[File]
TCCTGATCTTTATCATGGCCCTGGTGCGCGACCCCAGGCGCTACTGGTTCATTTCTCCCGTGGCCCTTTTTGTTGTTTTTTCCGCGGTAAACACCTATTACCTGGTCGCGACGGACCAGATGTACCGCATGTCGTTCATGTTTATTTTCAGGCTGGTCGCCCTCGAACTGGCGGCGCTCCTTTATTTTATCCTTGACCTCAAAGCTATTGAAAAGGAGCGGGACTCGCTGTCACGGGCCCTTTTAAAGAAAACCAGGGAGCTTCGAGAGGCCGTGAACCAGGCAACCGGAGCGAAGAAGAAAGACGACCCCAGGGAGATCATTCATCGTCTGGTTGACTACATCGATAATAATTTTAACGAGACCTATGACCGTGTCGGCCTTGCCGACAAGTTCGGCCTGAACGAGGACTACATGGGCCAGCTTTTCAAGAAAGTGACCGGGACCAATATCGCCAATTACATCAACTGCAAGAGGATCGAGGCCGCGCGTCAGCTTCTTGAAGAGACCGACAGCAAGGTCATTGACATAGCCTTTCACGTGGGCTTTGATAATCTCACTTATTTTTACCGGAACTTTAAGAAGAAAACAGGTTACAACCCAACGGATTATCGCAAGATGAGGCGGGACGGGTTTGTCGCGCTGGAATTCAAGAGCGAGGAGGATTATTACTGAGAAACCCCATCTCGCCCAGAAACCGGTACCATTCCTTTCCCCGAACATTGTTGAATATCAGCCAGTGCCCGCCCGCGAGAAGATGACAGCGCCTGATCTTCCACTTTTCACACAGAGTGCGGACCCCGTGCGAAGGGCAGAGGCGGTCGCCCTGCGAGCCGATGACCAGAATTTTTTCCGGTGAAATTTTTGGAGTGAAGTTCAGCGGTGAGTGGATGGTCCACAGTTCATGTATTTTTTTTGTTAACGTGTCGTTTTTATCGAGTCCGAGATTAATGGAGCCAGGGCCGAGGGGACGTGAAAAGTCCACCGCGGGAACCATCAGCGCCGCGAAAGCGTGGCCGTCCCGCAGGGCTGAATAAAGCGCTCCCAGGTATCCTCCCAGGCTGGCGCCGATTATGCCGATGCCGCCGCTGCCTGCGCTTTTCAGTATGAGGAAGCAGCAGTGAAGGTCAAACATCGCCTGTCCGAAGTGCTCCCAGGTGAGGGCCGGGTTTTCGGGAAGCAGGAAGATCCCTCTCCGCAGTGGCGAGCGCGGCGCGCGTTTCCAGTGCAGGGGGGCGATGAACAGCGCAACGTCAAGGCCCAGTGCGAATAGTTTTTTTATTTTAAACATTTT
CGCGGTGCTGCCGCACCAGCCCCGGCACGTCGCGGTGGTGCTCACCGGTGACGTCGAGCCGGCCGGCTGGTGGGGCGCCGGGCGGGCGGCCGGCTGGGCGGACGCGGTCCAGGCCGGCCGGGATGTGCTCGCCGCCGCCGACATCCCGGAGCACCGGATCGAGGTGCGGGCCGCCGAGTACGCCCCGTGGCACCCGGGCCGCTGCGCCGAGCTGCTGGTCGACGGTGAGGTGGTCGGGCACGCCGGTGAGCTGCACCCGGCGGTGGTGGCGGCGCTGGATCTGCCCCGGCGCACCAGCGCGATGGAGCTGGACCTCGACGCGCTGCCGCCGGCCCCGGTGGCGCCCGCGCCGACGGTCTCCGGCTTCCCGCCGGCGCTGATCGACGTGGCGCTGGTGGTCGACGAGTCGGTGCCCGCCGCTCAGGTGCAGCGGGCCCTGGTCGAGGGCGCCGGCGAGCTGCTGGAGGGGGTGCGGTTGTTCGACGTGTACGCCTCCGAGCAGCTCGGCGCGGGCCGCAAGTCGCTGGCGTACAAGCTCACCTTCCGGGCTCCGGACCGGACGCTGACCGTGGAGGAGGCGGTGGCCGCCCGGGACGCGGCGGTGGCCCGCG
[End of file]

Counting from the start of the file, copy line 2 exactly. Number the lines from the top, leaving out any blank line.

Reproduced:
CGCGGTGCTGCCGCACCAGCCCCGGCACGTCGCGGTGGTGCTCACCGGTGACGTCGAGCCGGCCGGCTGGTGGGGCGCCGGGCGGGCGGCCGGCTGGGCGGACGCGGTCCAGGCCGGCCGGGATGTGCTCGCCGCCGCCGACATCCCGGAGCACCGGATCGAGGTGCGGGCCGCCGAGTACGCCCCGTGGCACCCGGGCCGCTGCGCCGAGCTGCTGGTCGACGGTGAGGTGGTCGGGCACGCCGGTGAGCTGCACCCGGCGGTGGTGGCGGCGCTGGATCTGCCCCGGCGCACCAGCGCGATGGAGCTGGACCTCGACGCGCTGCCGCCGGCCCCGGTGGCGCCCGCGCCGACGGTCTCCGGCTTCCCGCCGGCGCTGATCGACGTGGCGCTGGTGGTCGACGAGTCGGTGCCCGCCGCTCAGGTGCAGCGGGCCCTGGTCGAGGGCGCCGGCGAGCTGCTGGAGGGGGTGCGGTTGTTCGACGTGTACGCCTCCGAGCAGCTCGGCGCGGGCCGCAAGTCGCTGGCGTACAAGCTCACCTTCCGGGCTCCGGACCGGACGCTGACCGTGGAGGAGGCGGTGGCCGCCCGGGACGCGGCGGTGGCCCGCG